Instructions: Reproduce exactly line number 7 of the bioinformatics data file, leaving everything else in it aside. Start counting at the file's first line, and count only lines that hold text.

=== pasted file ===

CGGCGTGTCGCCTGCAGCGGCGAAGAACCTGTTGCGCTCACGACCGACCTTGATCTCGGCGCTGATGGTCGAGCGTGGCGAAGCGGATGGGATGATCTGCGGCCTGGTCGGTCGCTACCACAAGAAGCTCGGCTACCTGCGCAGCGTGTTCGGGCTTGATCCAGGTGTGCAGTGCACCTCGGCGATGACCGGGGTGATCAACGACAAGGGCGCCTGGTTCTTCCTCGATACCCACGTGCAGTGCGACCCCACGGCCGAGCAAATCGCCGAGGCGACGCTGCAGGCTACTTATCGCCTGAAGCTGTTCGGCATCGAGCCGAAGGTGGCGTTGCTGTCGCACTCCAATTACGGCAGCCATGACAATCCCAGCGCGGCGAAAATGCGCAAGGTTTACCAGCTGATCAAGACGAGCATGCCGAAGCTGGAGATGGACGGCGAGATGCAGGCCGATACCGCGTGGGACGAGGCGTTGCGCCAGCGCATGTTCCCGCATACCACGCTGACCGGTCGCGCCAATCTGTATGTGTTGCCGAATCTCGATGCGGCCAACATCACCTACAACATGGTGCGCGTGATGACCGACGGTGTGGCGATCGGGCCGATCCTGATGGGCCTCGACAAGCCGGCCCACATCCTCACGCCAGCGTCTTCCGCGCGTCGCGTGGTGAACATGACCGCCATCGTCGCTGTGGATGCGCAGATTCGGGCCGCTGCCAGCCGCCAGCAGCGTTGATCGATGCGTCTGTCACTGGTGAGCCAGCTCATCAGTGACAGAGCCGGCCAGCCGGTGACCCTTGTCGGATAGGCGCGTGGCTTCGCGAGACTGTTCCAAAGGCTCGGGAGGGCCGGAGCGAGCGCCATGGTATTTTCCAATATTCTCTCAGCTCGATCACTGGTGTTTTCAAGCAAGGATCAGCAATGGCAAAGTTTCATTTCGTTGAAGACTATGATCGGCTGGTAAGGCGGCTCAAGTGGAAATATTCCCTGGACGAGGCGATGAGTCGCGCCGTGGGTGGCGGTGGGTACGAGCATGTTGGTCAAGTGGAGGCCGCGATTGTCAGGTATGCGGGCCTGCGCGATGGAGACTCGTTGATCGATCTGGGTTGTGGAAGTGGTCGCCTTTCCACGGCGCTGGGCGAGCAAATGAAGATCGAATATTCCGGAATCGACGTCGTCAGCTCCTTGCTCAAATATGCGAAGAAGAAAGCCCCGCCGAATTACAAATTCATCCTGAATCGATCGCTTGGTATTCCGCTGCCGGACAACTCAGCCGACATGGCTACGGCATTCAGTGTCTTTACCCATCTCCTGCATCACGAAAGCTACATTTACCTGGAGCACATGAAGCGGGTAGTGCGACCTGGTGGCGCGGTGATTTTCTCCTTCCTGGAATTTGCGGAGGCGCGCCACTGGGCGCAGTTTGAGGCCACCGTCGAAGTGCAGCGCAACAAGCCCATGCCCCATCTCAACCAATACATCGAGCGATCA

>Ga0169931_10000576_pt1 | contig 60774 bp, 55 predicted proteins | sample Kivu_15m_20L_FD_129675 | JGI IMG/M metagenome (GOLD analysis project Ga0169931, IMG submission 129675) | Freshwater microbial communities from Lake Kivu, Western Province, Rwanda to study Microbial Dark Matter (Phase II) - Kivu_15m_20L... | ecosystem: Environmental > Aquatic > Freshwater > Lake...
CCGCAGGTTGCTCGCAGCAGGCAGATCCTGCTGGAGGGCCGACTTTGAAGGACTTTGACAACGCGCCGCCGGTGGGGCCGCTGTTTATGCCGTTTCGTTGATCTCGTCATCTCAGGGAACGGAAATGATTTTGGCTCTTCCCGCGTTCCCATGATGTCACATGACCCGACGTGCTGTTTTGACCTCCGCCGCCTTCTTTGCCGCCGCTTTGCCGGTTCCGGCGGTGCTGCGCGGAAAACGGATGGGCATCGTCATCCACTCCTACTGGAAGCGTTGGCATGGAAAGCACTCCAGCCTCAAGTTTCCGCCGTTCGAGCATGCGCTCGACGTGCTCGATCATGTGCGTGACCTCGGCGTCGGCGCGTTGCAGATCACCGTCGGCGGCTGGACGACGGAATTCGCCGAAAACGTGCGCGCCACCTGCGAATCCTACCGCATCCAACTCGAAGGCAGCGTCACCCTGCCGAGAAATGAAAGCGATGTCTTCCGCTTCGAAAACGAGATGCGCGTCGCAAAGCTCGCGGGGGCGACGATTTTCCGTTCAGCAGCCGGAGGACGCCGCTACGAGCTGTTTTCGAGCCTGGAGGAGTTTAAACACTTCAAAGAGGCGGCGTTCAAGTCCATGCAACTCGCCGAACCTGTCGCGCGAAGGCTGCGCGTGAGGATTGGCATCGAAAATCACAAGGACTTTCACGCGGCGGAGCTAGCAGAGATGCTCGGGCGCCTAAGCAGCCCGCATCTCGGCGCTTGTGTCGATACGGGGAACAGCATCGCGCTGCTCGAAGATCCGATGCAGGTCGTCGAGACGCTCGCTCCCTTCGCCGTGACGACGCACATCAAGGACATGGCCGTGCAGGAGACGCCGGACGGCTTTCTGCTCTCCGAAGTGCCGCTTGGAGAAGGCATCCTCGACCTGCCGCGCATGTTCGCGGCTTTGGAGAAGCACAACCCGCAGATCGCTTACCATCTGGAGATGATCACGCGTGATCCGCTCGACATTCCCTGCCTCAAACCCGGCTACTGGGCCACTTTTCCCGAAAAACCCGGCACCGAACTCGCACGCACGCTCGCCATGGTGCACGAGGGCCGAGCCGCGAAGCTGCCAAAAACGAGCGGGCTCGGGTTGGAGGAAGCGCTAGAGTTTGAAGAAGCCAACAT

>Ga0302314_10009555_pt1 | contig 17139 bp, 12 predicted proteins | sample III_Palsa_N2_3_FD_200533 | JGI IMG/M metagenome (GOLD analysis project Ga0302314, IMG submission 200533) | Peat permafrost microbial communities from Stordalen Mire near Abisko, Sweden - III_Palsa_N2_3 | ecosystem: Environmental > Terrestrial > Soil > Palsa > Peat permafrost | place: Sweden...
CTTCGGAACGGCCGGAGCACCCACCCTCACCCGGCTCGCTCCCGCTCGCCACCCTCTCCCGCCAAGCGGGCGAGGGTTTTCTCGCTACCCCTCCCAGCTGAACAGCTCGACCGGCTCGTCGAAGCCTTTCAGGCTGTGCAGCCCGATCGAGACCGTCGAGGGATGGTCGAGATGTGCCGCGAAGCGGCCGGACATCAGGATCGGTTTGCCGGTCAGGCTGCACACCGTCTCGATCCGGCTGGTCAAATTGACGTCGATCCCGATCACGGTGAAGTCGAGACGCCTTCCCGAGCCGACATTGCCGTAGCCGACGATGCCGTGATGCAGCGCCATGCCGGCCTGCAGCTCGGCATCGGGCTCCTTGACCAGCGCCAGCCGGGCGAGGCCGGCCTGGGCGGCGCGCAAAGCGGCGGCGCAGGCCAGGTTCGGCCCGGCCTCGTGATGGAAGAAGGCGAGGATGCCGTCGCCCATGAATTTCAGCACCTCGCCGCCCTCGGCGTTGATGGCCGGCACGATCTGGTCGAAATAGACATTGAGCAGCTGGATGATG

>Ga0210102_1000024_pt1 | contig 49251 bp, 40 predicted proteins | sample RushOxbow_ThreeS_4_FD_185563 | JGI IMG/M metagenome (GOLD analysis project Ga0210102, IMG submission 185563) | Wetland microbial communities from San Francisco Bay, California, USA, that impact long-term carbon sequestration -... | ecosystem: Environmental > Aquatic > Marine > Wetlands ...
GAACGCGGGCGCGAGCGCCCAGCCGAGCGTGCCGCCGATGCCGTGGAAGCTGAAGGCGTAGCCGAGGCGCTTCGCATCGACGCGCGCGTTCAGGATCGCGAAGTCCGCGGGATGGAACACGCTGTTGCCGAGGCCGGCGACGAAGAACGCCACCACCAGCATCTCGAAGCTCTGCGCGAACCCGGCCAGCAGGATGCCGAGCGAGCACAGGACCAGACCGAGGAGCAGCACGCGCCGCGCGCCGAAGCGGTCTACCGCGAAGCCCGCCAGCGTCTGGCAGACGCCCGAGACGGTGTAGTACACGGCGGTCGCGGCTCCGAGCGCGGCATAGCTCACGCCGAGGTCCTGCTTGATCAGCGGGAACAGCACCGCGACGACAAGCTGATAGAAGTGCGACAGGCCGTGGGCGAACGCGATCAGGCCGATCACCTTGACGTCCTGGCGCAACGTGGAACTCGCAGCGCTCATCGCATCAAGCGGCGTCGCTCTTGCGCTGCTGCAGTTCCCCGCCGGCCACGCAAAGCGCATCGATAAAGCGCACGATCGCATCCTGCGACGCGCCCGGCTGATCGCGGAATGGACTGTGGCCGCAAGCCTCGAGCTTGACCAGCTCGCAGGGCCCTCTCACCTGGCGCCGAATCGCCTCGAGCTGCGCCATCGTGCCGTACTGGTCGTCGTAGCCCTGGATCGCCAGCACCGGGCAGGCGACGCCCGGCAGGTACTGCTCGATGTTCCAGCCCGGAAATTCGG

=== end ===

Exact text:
GAACGCGGGCGCGAGCGCCCAGCCGAGCGTGCCGCCGATGCCGTGGAAGCTGAAGGCGTAGCCGAGGCGCTTCGCATCGACGCGCGCGTTCAGGATCGCGAAGTCCGCGGGATGGAACACGCTGTTGCCGAGGCCGGCGACGAAGAACGCCACCACCAGCATCTCGAAGCTCTGCGCGAACCCGGCCAGCAGGATGCCGAGCGAGCACAGGACCAGACCGAGGAGCAGCACGCGCCGCGCGCCGAAGCGGTCTACCGCGAAGCCCGCCAGCGTCTGGCAGACGCCCGAGACGGTGTAGTACACGGCGGTCGCGGCTCCGAGCGCGGCATAGCTCACGCCGAGGTCCTGCTTGATCAGCGGGAACAGCACCGCGACGACAAGCTGATAGAAGTGCGACAGGCCGTGGGCGAACGCGATCAGGCCGATCACCTTGACGTCCTGGCGCAACGTGGAACTCGCAGCGCTCATCGCATCAAGCGGCGTCGCTCTTGCGCTGCTGCAGTTCCCCGCCGGCCACGCAAAGCGCATCGATAAAGCGCACGATCGCATCCTGCGACGCGCCCGGCTGATCGCGGAATGGACTGTGGCCGCAAGCCTCGAGCTTGACCAGCTCGCAGGGCCCTCTCACCTGGCGCCGAATCGCCTCGAGCTGCGCCATCGTGCCGTACTGGTCGTCGTAGCCCTGGATCGCCAGCACCGGGCAGGCGACGCCCGGCAGGTACTGCTCGATGTTCCAGCCCGGAAATTCGG